Bow hunting expansion protested Patapsco park plan aims to curb deer population

'Out of the question'

Neighbors sign petition, express fears about safety

September 05, 1996|By Alisa Samuels | Alisa Samuels,SUN STAFF

Neighbors of Patapsco Valley State Park are challenging the state Department of Natural Resources' recent proposal to triple the amount of parkland open to deer hunters with bows and arrows for the 4 1/2 -month hunting season that begins this fall.

The department may make a final decision on the proposal -- which is aimed at reducing the park's growing deer population -- within a week, said Walter Brown, the park's manager.

After a public meeting on the proposal Aug. 20 in Marriottsville, some park neighbors -- largely in western Howard County -- have collected more than 200 signatures on a petition opposing it.

They fear that expansion of deer hunting with bows and arrows would endanger nonhunters and limit their use of the 14,000-acre park, which stretches across Howard, Carroll and Baltimore counties.

The state deer hunting season runs from Sept. 14 to Jan. 31.

The proposal would open to 116 bow-and-arrow deer hunters about 3,600 acres of the park six days a week, including an additional 2,375 acres -- about 1,600 acres in Howard County, about 700 acres in Baltimore County and about 75 more acres in Carroll County.

About 40 bow-and-arrow hunters a day are allowed to hunt deer six days a week during the season on 1,200 acres of the park, all in Carroll County.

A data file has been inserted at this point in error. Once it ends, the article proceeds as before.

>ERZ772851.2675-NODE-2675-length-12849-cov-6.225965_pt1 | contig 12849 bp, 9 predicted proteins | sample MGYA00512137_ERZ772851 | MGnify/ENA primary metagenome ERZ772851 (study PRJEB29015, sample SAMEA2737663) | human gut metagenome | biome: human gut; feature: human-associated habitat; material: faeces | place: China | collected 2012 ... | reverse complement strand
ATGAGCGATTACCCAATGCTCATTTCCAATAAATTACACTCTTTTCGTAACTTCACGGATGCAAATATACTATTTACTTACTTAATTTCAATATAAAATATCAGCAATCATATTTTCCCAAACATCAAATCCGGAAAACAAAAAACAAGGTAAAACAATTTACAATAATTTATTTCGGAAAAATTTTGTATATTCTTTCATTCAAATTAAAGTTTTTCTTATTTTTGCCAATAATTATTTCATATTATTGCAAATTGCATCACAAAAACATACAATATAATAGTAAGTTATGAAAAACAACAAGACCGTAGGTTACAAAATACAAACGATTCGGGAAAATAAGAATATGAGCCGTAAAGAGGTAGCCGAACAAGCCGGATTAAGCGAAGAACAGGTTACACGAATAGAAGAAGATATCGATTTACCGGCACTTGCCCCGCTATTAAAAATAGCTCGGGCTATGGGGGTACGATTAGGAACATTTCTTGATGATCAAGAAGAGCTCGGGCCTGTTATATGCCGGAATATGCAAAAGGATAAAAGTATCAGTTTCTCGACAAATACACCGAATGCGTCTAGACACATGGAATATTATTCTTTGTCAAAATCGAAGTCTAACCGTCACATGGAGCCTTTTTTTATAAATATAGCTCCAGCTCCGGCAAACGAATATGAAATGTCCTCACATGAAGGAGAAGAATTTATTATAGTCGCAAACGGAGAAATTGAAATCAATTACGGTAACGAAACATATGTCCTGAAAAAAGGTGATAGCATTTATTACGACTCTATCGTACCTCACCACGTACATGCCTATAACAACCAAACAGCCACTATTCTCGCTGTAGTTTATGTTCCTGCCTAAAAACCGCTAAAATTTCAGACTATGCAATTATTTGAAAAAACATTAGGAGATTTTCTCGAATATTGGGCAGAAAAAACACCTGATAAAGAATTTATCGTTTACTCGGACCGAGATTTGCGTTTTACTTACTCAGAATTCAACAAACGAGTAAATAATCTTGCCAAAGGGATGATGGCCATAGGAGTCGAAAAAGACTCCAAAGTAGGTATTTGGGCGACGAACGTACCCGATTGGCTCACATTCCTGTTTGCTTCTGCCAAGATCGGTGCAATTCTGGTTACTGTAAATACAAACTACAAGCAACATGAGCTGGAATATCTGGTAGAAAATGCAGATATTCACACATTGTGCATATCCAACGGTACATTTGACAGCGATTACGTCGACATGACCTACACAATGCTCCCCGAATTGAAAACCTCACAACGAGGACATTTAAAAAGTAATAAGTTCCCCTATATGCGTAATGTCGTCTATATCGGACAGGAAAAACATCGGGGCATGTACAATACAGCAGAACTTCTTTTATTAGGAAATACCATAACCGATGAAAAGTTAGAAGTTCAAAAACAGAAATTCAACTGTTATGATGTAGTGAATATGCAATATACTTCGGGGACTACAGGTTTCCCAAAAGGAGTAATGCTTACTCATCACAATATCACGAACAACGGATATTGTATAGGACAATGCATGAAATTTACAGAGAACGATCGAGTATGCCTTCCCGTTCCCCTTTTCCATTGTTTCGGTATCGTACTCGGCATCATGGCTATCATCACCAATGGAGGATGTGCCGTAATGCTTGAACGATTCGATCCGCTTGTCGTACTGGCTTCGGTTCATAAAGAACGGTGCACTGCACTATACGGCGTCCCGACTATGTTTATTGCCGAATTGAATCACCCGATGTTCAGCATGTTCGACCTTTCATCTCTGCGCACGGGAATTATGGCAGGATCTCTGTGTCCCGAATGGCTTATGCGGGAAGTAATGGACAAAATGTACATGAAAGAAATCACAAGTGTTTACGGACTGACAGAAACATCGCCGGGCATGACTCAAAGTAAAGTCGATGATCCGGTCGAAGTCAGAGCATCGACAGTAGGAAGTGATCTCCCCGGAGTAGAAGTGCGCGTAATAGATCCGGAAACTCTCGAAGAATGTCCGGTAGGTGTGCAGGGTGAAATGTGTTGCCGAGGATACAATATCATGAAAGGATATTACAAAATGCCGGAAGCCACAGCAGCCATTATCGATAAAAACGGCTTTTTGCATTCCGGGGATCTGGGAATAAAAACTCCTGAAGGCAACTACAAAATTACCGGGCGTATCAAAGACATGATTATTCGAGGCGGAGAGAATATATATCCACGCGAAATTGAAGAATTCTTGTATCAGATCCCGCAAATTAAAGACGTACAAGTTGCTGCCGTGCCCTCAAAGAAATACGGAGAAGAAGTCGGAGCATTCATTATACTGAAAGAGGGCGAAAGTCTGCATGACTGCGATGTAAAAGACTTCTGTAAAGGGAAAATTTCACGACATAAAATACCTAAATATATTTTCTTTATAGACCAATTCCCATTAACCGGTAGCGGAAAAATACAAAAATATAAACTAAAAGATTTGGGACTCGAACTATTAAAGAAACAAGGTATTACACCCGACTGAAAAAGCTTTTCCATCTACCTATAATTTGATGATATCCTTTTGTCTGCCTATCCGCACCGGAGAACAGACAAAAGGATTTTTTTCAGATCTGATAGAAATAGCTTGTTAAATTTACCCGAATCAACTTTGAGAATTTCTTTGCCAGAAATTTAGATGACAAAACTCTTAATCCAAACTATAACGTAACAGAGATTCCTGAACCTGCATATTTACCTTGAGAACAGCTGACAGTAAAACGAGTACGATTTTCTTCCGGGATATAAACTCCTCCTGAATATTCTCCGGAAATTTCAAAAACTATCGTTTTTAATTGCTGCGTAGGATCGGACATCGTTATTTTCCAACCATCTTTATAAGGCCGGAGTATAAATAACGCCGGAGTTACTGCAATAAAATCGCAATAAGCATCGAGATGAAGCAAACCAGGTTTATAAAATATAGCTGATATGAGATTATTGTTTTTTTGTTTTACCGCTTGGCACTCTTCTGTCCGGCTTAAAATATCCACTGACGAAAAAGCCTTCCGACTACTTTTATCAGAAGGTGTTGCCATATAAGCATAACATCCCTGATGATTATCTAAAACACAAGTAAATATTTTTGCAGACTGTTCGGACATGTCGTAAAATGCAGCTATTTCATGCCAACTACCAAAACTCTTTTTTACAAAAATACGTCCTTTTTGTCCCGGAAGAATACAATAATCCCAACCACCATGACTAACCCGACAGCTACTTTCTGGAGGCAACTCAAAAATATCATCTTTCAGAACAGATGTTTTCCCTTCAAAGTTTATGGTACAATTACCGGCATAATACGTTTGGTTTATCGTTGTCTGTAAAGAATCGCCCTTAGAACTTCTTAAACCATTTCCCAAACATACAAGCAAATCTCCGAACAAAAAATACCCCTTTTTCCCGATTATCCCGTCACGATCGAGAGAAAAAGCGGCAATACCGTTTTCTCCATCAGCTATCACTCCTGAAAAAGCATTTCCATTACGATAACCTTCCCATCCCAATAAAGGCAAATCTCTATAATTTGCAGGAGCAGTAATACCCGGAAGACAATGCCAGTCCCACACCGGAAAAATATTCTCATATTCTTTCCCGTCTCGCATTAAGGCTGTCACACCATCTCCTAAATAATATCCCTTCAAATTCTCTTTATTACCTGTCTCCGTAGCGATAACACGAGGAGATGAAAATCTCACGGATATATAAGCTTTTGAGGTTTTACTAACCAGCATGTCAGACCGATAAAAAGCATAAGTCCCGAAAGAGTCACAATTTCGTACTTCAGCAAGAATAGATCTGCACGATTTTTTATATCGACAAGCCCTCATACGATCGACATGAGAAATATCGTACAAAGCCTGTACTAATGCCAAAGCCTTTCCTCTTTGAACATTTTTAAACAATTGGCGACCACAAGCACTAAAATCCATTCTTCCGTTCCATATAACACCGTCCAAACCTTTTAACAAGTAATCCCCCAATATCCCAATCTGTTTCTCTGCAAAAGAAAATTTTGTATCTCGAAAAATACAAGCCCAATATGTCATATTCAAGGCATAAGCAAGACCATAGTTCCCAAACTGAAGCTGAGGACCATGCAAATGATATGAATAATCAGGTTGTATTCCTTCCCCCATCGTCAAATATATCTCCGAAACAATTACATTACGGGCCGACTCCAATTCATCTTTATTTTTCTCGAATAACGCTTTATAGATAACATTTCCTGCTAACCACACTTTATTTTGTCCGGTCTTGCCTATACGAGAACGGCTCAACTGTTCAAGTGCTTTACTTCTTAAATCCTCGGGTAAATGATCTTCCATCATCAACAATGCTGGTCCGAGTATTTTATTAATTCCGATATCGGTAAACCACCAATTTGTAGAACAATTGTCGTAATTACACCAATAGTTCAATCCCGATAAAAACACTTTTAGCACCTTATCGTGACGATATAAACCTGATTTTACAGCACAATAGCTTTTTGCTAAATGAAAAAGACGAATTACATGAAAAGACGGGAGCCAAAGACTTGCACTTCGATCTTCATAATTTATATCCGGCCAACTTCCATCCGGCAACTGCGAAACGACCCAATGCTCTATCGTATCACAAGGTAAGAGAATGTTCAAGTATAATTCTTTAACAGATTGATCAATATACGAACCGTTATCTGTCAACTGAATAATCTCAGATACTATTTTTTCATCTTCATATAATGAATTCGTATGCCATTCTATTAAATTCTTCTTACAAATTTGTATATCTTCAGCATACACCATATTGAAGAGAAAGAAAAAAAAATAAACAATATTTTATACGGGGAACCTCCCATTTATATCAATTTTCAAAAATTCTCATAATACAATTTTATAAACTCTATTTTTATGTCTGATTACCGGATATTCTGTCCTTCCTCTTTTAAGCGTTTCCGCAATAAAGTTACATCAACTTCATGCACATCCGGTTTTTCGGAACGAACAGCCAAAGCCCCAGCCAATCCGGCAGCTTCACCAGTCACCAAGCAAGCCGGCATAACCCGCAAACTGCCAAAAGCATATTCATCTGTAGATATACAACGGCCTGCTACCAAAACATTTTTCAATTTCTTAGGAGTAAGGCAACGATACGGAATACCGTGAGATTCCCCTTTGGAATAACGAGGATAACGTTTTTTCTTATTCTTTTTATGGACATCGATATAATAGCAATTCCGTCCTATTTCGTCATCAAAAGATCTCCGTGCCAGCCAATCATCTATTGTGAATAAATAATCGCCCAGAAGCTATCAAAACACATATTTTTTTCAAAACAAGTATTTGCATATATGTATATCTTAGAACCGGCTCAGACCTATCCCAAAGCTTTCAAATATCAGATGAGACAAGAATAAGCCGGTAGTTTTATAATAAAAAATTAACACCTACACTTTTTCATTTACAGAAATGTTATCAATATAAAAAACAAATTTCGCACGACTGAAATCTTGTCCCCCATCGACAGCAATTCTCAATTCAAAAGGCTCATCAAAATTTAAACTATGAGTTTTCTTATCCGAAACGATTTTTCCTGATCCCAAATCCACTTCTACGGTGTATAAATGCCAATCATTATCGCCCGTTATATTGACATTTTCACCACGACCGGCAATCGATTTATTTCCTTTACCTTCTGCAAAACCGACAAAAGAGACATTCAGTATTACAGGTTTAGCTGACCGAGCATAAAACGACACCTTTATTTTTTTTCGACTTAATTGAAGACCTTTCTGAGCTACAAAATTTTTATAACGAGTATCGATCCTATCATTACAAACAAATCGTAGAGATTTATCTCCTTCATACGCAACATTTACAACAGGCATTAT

"I think a 4 1/2 -month bow-hunting season on state land used by equestrians, hikers and bikers is just out of the question," said Anne Michelle "Shelley" Stevenson of Marriottsville, who is helping to lead the petition drive. "No one wants to do any activity with hunting. Everyone out here is up in arms. They think it's absurd to have that long season."

Brown, the park's manager, said the proposal is a safe way to control the overpopulation of whitetail deer in the western part of the county. "We feel it's an effective tool," he said. "A lot of people enjoy that as a recreation."

The petitioners -- many of whom belong to the 600-member League of Maryland Horsemen, which owns seven acres near the 32-mile-long park -- want the department to keep the matter open for public comment and to make no decision without their input.

Other options suggested

Opponents want Natural Resources officials to consider other options for controlling the deer population, including sterilization and extending the deer hunting season for hunters who use rifles. They consider rifles more humane and more effective.

Jonathan Jones, 43, a federal government employee who rides horses with his family in the park, said, "There's no question there's a need to do something. But it limits the amount of time we'd be comfortable riding."

Stevenson, who operates a boarding stable in Marriottsville, said she worries about whether park rangers will be able to enforce park hunting rules, noting that there already are illegal hunters and poachers in the area.

"I cannot imagine how they are going to oversee an expansion of that magnitude with the staff they have," she said.